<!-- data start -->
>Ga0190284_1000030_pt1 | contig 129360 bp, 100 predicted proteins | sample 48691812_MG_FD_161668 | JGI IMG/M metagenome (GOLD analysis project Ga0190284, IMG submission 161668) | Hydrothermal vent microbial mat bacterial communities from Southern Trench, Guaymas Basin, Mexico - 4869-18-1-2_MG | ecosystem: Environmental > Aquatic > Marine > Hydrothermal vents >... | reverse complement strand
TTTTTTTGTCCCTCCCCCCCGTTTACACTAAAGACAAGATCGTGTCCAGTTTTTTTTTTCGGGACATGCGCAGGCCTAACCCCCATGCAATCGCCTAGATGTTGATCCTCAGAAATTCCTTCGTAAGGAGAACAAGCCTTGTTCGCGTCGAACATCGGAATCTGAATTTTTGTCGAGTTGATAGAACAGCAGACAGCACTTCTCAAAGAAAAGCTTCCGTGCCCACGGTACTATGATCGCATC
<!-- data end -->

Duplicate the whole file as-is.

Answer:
>Ga0190284_1000030_pt1 | contig 129360 bp, 100 predicted proteins | sample 48691812_MG_FD_161668 | JGI IMG/M metagenome (GOLD analysis project Ga0190284, IMG submission 161668) | Hydrothermal vent microbial mat bacterial communities from Southern Trench, Guaymas Basin, Mexico - 4869-18-1-2_MG | ecosystem: Environmental > Aquatic > Marine > Hydrothermal vents >... | reverse complement strand
TTTTTTTGTCCCTCCCCCCCGTTTACACTAAAGACAAGATCGTGTCCAGTTTTTTTTTTCGGGACATGCGCAGGCCTAACCCCCATGCAATCGCCTAGATGTTGATCCTCAGAAATTCCTTCGTAAGGAGAACAAGCCTTGTTCGCGTCGAACATCGGAATCTGAATTTTTGTCGAGTTGATAGAACAGCAGACAGCACTTCTCAAAGAAAAGCTTCCGTGCCCACGGTACTATGATCGCATC